Case 7

A 9-year-old girl visited our hospital in June 2010, to identify the cause of an erythematous nodule on the skin (right parietal portion), polydipsia and right cervical lymph nodes enlargement. X-ray, CT and MRI examinations suggested LCH involving multiple organs, including the skin, lungs (Fig. 7a), pituitary gland and lymph nodes. On skin biopsy specimens, granulomatous lesions were noted in the subepidermis (Fig. 7b). The lesions contained large tumor cells that were positive for CD1a (Fig. 7c) and S100 (Fig. 7d), and which aggregated in the perivascular region accompanied by eosinophils. We did not perform BRAFV600E immunohistochemistry. The patient remains free of symptoms at 8 years after chemotherapy.

Figure 7.
Click for large image
Figure 7. Case 7 (consultation case). Chest CT shows a cystic lesion in the right lung (a). Skin biopsy of the lesion shows granulomatous tissue in the dermis (b). CD1 positivity in the epidermis reveals the presence of native dendritic LCs. The lesion contains histiocyte-like cells that are weakly immunohistochemically positive for (c) CD1a and (d) S100. (b) Hematoxylin and eosin staining, × 400; (c) CD1a immunohistochemistry, × 400; and (d) S100 immunohistochemistry. CT: computed tomography; LCs: Langerhans cells.
Discussion▴Top 

We presented seven cases of LCH with or without involvement in several tissues, which were diagnosed and treated at Gifu Municipal Hospital. As reported previously, LCH developed in both sexes and at any age. Furthermore, CD1a- and S100-positive histiocyte-like cells were immunohistochemically and/or immunocytochemically confirmed in the hitopathological or cytological specimens from the lesions, while Birbeck’s granules were detected by electron microscopy in only one case (case 6). In all cases with the exception of case 3, where the LCH lesion was limited to the skin, imaging was helpful for suspecting LCH; these sites included the lung, lymph nodes, bone and central nervous system (CNS). In one case (case 2), pulmonary LCH was suspected on a pulmonary CT examination performed in a health check and was diagnosed by BALF cytology, which detected CD1a-positive histiocyte-like cells. LCH can be easily diagnosed by FNA cytology based on its morphological and immunocytochemical characteristics [15]. While familial clustering as well as chromosomal instability is implicated in disease occurrence [8, 9], we did not notice such cases. Oncogenic BRAFV600E mutations are reported in almost half or more than half of LCH cases [9]; however, these mutations were detected by immunohistochemistry in just two (28.6%) of our cases (cases 1 and 4).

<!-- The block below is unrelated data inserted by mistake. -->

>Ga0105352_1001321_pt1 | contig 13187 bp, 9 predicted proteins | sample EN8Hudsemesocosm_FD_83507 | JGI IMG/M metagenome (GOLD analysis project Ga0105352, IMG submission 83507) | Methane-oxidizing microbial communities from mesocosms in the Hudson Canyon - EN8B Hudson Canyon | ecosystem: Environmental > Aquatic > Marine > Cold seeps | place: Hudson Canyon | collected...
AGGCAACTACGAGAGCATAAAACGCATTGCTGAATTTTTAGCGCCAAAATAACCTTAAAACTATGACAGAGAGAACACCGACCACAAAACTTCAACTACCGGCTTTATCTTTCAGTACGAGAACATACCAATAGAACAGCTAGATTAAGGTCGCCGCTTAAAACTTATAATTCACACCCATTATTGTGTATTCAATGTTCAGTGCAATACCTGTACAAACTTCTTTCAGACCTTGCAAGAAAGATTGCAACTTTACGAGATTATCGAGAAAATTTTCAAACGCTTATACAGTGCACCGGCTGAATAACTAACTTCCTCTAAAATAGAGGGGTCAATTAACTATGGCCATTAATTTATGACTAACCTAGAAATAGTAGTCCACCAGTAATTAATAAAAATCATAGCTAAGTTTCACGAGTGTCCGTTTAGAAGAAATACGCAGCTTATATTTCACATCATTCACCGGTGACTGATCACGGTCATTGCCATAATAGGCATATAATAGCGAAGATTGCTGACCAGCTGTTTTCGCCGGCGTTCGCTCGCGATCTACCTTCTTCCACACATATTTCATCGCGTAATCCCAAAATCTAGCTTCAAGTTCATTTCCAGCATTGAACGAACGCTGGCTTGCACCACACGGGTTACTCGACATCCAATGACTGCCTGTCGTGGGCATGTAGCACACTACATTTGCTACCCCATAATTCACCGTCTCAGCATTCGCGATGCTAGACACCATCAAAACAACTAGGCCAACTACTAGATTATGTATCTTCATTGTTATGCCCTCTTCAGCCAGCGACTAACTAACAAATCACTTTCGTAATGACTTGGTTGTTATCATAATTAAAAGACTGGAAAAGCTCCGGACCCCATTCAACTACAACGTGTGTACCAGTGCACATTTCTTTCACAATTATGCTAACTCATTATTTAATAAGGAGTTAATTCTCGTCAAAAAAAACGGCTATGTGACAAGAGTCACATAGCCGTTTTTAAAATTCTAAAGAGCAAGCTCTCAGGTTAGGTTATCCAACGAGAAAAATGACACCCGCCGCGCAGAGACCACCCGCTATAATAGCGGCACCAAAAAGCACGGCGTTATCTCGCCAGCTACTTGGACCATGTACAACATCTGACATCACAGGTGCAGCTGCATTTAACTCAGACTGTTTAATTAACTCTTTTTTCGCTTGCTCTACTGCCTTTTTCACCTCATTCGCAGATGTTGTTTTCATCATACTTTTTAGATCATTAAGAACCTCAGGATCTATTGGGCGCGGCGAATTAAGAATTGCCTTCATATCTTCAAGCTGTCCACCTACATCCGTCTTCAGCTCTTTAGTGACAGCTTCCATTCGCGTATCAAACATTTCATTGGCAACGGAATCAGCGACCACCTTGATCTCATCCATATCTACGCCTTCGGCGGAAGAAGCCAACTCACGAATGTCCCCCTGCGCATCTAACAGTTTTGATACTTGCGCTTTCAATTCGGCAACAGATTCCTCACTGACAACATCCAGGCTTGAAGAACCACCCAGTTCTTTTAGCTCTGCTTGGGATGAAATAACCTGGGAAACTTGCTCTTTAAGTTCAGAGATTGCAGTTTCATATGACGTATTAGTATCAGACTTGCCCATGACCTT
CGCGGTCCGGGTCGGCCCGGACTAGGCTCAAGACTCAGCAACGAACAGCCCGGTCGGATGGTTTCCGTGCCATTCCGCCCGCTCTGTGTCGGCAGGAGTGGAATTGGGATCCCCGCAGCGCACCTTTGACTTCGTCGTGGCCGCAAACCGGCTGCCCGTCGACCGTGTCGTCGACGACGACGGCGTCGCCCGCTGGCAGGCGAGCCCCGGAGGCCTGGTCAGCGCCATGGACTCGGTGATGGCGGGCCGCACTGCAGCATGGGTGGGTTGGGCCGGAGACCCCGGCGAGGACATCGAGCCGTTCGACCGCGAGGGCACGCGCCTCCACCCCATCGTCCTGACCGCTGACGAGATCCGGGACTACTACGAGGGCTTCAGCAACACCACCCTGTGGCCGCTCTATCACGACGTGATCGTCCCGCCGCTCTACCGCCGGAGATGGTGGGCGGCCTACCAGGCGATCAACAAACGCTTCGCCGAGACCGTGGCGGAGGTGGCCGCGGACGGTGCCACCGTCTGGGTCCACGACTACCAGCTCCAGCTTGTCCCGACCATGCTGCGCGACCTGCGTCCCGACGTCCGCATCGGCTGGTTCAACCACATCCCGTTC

LCH is known for its heterogenous clinical presentation, which ranges mild, self-healing (by cessation of smoking) disease to more severe cases involving risk organs [16] (defined by the presence of at least one of the following: hematopoietic system (bicytopenia or pancytopenia), liver (hepatomegaly and/or dysfunction) and/or spleen (splenomegaly)), and which sometimes involves the CNS with mass lesions, pituitary lesions resulting in diabetes insipidus (DI) as found in case 7 and/or a neurodegenerative syndrome [4]. Risk of DI development was decreased in patients with mastoid, temporal, orbital and skull base bone lesions when they received systemic chemotherapy [17]. Localized LCH, defined as single-system LCH (SS-LCH), often affects the bone, skin or lymph nodes, as was observed in cases 2, 3 and 4. SS-LCH is a low-risk disease and usually results in spontaneous remission and a favorable outcome [9]. As experienced in case 3, LCH skin lesions may appear as scaly and greasy rashes, small and solid reddish papules, purplish-red spots, or ulcerations with a small abscess.